John Campbell

Africa in Transition

Campbell tracks political and security developments across sub-Saharan Africa.

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Carrots and Sticks in Nigeria

by John Campbell
May 28, 2013

A woman walks past burnt houses in the aftermath of what Nigerian authorities said was heavy fighting between security forces and Islamist militants in Baga, a fishing town on the shores of Lake Chad, adjacent to the Chadian border, April 21, 2013. (Stringer/Courtesy Reuters)


President Jonathan announced last week that some “Boko Haram” captives will be released. The first will be women and children. The Jonathan administration is saying that the release is on the recommendation of the Presidential Committee on Dialogue and Peaceful Resolution of Security Challenges in Northern Nigeria—the committee established by the president to explore modalities for talks and an “amnesty” for Boko Haram. Those released will be handed over to their governors “for further rehabilitation before the suspects were released to their respective community leaders and relations.”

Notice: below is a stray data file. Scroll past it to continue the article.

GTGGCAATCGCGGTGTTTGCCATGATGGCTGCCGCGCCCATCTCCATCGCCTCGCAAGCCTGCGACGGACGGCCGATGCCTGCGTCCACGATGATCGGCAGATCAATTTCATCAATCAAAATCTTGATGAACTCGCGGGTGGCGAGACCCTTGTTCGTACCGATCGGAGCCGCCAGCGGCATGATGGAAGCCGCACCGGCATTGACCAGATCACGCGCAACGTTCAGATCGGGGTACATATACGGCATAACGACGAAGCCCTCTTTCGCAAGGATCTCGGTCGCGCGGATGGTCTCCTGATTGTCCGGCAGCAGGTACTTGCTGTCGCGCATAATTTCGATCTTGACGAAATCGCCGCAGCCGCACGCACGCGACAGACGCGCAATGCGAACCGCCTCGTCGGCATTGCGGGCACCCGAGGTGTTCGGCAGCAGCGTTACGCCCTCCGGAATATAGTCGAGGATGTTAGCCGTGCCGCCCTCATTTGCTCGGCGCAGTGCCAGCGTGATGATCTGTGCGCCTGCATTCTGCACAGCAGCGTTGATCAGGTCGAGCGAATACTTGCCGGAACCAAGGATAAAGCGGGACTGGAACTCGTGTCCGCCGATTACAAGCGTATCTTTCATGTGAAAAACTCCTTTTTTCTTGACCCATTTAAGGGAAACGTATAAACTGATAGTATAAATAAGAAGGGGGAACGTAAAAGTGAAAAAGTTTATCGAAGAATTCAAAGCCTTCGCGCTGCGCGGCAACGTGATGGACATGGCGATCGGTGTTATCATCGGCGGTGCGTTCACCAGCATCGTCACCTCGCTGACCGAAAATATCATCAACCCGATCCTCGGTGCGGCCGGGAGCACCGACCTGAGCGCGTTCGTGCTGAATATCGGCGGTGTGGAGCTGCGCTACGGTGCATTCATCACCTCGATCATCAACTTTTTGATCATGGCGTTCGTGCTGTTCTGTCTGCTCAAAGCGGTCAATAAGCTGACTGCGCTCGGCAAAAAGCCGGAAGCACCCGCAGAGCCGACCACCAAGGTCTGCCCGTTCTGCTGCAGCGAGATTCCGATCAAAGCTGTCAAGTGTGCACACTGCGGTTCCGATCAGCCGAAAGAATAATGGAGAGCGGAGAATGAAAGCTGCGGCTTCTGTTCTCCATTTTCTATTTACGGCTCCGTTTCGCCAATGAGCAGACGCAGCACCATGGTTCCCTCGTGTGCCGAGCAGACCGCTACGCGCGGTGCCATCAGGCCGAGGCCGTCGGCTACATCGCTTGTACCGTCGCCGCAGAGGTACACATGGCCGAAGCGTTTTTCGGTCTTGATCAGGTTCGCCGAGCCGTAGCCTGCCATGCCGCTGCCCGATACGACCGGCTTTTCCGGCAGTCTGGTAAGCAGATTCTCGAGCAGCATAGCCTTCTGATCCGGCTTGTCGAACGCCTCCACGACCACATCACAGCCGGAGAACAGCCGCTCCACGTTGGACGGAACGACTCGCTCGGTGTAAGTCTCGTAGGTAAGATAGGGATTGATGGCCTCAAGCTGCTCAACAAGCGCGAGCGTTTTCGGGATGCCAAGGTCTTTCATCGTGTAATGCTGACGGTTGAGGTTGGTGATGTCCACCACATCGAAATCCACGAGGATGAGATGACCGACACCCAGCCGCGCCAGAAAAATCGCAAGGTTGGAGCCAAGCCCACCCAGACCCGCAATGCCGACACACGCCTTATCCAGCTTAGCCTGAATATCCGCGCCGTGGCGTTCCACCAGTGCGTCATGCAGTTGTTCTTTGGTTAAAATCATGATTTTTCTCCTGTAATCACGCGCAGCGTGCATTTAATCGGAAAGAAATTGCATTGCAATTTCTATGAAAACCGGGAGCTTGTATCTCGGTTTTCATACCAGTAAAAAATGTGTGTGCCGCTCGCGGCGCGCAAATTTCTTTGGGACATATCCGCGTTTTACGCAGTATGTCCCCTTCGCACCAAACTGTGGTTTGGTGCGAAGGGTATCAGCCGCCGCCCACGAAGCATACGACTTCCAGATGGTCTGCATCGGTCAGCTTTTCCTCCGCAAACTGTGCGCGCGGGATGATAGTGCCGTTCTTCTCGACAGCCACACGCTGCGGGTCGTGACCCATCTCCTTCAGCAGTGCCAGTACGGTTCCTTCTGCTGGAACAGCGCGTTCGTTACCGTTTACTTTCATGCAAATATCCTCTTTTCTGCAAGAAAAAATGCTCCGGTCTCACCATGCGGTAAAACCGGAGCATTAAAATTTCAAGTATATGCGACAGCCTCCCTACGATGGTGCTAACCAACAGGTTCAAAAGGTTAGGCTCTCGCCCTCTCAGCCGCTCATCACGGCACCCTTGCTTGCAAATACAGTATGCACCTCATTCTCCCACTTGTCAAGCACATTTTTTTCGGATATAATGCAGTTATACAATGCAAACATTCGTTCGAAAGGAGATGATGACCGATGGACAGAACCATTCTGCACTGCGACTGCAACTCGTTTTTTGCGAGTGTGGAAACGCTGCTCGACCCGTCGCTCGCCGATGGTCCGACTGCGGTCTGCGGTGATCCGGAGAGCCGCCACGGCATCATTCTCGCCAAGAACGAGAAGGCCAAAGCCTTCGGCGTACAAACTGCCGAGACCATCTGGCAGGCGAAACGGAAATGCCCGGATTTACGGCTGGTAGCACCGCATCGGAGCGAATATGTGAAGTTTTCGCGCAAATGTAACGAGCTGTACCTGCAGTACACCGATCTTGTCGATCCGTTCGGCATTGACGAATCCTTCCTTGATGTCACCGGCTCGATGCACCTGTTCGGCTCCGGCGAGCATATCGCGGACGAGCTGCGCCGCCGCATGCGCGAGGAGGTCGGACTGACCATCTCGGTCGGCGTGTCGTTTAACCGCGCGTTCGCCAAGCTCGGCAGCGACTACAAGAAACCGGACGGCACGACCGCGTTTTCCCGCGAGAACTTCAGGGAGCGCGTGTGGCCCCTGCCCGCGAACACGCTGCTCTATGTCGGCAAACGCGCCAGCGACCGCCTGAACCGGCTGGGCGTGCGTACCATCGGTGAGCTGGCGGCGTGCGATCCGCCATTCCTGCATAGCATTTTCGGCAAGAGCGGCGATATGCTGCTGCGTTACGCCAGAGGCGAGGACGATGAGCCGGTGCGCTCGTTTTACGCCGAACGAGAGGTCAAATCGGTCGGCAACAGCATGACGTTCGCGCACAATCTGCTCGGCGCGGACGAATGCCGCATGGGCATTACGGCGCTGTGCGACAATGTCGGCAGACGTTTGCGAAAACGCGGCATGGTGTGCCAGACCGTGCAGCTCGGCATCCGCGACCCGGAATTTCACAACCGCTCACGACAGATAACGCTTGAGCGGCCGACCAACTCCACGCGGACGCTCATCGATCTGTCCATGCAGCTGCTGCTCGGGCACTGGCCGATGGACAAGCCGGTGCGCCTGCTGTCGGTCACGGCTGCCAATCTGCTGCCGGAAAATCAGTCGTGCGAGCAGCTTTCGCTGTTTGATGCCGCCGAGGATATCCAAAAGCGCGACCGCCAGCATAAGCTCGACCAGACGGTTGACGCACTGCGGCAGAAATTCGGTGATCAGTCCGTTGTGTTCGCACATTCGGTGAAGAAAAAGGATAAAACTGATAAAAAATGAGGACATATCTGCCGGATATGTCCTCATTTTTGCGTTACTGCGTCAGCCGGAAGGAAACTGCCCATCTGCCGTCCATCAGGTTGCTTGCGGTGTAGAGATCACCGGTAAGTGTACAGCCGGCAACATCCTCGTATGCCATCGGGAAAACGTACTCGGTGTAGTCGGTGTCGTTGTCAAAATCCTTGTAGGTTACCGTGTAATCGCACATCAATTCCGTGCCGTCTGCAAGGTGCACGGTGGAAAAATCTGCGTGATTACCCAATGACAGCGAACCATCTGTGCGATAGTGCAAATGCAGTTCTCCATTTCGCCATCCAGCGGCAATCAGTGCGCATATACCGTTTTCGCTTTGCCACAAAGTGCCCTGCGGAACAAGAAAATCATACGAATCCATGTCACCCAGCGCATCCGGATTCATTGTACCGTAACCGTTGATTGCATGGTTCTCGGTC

Various Islamist spokesmen have long called for the release of their imprisoned women and children. Recently, Islamists have carried out high-profile kidnapping of women and children to bring pressure on the government. Some of these hostages were allegedly rescued over the weekend from Sambisa forest in Borno state as part of the ongoing state of emergency.

As Abuja steps up military pressure associated with the state of emergency in Borno, Yobe, and Adamawa, the prisoner release would appear to be a significant carrot. The Movement for the Emancipation of the Niger Delta (MEND) announced that it has suspended its “Operation Barbarossa,” attacks on mosques “and other related agencies of religious intolerance” to encourage “genuine dialogue.”

Prisoner release is to be welcomed on humanitarian grounds—prison conditions in Nigeria are very bad. It is also to be welcomed because it may, in fact, encourage dialogue between the federal government and some of the Islamists.

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  • Posted by jake z

    What’s interesting also is it’s reported Nigeria will release 90 women and children in the first phase alone. Considering there are few (or almost no) reports of women fighting in BH ranks, I wonder what the women were doing in prison in the first place, or if whether they were imprisoned as pressure on BH members (their husbands), or just guilty-by-association.

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